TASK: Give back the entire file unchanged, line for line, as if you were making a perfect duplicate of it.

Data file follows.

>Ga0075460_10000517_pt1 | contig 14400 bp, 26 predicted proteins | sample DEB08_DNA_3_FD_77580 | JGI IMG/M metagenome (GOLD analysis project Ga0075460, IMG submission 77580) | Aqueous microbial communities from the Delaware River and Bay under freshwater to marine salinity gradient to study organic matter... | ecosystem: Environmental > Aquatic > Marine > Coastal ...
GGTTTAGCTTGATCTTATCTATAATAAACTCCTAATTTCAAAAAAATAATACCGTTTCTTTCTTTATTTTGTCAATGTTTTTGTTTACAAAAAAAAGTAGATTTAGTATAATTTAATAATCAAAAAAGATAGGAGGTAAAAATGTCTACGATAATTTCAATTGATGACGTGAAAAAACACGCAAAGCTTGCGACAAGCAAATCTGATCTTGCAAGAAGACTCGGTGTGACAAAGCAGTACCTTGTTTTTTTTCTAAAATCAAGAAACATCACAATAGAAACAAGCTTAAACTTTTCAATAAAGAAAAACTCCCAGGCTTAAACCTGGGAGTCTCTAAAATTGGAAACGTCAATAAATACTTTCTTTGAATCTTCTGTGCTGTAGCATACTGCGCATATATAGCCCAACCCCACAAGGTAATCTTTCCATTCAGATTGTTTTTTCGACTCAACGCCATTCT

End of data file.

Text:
>Ga0075460_10000517_pt1 | contig 14400 bp, 26 predicted proteins | sample DEB08_DNA_3_FD_77580 | JGI IMG/M metagenome (GOLD analysis project Ga0075460, IMG submission 77580) | Aqueous microbial communities from the Delaware River and Bay under freshwater to marine salinity gradient to study organic matter... | ecosystem: Environmental > Aquatic > Marine > Coastal ...
GGTTTAGCTTGATCTTATCTATAATAAACTCCTAATTTCAAAAAAATAATACCGTTTCTTTCTTTATTTTGTCAATGTTTTTGTTTACAAAAAAAAGTAGATTTAGTATAATTTAATAATCAAAAAAGATAGGAGGTAAAAATGTCTACGATAATTTCAATTGATGACGTGAAAAAACACGCAAAGCTTGCGACAAGCAAATCTGATCTTGCAAGAAGACTCGGTGTGACAAAGCAGTACCTTGTTTTTTTTCTAAAATCAAGAAACATCACAATAGAAACAAGCTTAAACTTTTCAATAAAGAAAAACTCCCAGGCTTAAACCTGGGAGTCTCTAAAATTGGAAACGTCAATAAATACTTTCTTTGAATCTTCTGTGCTGTAGCATACTGCGCATATATAGCCCAACCCCACAAGGTAATCTTTCCATTCAGATTGTTTTTTCGACTCAACGCCATTCT